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Why do we study on Shavuot?

Sometimes we forget the obvious questions. For example, why a night of learning is "celebrated" with Shavuot. If I ask my children, learning - for example, in school is not their favorite activity. For many of us, learning is rather tiring and exhausting. Not for everyone, but celebrating something with learning still occurs to only a few.

Of course, our tradition gives us different answers to this question as well. For example, in a world of hard living conditions and hard work, reading, learning, studying and discussing was a welcome change. Especially when it was interrupted by singing and dancing. This should certainly not be forgotten. The custom is known since the late Middle Ages, but is said to have occurred sporadically even before.

Sugar-sweet and very comprehensible is also the Midrash, after we overslept on the day of the delivery of the Torah at Mount Sinai (it was already the repetition) and Moshe had to wake us up. So that something so embarrassing does not happen to us again, we stay awake and deal already with the topic of the coming day. Better safe than sorry.

Another reason is that the reading on Passover we were physically liberated and 50 days later on Shavuot the soul or spiritual liberation makes a lot of sense for many people. This spiritual liberation is coupled with the reception of the Torah from the Eternal from the hands of Moses. It lies not only in its content and meaning but also in its capacity as a covenant with the Eternal, which we have freely accepted - without even reading the fine print. In many respects this is an event that can hardly be believed. What god has already appeared to his people in the visible world and anyway - what goddess has chosen his own people? Which god even makes the effort twice, because the first time the people and the prophet lose patience with each other? Which goddess knows her people so well that she, as it were, in prescient wisdom, composes a code of law that is covenantal and at the same time contains the teaching on how we can shape our lives? And last but not least: What people enthusiastically say yes to a set of rules that they don't even know yet? Has this people lost its mind? Was it about religious delusion? Was it a matter of false hopes for a quick end to the wilderness wanderings?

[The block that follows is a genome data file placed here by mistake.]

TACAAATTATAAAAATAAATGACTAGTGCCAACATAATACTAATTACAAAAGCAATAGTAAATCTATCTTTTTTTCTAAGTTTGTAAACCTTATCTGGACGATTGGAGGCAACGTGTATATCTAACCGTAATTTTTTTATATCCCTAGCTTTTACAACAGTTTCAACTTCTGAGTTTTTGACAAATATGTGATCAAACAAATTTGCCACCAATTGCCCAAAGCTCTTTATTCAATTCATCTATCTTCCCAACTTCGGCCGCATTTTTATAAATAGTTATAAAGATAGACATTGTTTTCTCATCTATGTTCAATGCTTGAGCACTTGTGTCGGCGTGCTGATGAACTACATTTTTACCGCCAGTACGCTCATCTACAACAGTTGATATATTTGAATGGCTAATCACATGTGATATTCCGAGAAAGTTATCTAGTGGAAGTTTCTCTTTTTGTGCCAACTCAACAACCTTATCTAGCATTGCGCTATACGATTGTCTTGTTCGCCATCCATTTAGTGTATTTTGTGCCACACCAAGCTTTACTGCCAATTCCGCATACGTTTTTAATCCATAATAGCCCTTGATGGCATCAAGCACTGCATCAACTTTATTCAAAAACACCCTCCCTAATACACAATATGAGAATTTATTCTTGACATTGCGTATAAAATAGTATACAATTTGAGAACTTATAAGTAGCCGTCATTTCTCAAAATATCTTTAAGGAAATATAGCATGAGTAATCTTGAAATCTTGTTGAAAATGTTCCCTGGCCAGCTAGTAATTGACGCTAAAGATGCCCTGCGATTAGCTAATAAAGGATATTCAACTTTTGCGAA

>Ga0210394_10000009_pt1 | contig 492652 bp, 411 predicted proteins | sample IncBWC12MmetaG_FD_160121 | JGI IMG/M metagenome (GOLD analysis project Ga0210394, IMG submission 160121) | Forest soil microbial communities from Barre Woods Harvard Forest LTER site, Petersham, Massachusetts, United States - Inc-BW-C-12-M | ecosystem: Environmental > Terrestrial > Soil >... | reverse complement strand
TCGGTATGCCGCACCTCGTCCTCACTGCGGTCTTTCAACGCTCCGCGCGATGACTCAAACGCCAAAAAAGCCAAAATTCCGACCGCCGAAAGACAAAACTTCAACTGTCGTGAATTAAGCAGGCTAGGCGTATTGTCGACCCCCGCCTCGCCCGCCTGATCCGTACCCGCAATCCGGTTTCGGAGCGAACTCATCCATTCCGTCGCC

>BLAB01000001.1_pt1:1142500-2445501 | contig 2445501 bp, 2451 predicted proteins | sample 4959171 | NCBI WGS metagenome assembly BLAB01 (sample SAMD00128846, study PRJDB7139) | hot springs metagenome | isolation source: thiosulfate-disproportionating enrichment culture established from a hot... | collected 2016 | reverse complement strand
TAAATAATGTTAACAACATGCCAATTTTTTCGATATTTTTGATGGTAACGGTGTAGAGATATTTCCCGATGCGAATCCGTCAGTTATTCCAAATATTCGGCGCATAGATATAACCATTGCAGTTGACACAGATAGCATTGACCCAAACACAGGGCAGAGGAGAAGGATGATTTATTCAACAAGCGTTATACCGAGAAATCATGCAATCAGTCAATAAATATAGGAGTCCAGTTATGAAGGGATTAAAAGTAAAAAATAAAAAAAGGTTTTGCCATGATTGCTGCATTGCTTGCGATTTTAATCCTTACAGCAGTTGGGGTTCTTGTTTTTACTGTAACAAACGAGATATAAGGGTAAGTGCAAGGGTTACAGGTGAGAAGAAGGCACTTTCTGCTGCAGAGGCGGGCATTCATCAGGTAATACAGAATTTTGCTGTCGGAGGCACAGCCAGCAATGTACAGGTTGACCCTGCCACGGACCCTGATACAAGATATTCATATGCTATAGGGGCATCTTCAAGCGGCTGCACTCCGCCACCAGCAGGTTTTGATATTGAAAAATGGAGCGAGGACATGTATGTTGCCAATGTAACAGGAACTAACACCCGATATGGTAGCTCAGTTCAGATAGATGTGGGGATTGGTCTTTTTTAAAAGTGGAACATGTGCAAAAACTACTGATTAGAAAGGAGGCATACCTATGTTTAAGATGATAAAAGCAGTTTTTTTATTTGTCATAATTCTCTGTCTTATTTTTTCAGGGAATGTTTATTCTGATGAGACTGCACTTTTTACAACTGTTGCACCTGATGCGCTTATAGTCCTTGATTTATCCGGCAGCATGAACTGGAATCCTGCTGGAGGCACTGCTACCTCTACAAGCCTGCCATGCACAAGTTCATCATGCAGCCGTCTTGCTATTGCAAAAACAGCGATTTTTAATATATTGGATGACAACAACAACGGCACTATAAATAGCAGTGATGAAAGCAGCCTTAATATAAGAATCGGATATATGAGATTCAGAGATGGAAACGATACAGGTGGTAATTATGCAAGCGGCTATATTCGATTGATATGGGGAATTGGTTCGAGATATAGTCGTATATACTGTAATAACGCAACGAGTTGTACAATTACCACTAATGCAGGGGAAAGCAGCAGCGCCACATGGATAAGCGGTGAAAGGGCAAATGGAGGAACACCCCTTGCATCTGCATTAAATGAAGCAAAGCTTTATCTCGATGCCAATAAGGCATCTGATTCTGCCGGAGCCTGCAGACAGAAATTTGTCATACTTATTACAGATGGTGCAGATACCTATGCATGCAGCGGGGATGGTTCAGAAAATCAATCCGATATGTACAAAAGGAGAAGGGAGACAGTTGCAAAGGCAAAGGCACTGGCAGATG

We cannot answer all this. Religious delusion is probably out of the question in view of the durability of the handed over teaching in the world. The questions we can try to answer are those about the content of the teaching and its meaning for our life. For we have received not only the Torah, but also the Talmud, Mishnah and all the other texts. There is the notion that the entire written and oral works and all its explanations, interpretations and elucidations were delivered at Sinai, and in the past I used to think this was an intellectual ploy to make the meaning of the oral teachings and later works equal to the authority of the Torah. I thought it was to avoid - or better suppress - discussions about texts written by humans. Today I sometimes think that the Torah, like all texts, finds its way into living life only in its interpretation, and its interpretation is not only an important but also a defining component of its BE interpretation. If it is so, then in the text the interpretation is already thought and with it also the many Midraschim, interpretations, explanations and "implementing regulations" which were put to the Torah in the centuries to the side. In this respect one can also say that they were handed over with the Torah.

Like every law or every teaching, the Torah can only survive if it remains alive. But it remains alive only if it penetrates into our respective lives through interpretation. Each generation has different realities, challenges and perspectives from which it interprets the texts and applies their contents to current life. And this means that each generation has to make this interpretation anew and fresh, relying also on the previous work of the ancestors and at the same time asking the questions of our time. Before the interpretation, however, there is the reading and the study. Only those who know the texts, their structure, their stories and history, their mission, their concern, their language - only they can interpret them and thus bring them to life.

I wish for our generation that we will pass this test

and for tonight that we will walk together a small step of this path of a pleasant duty.

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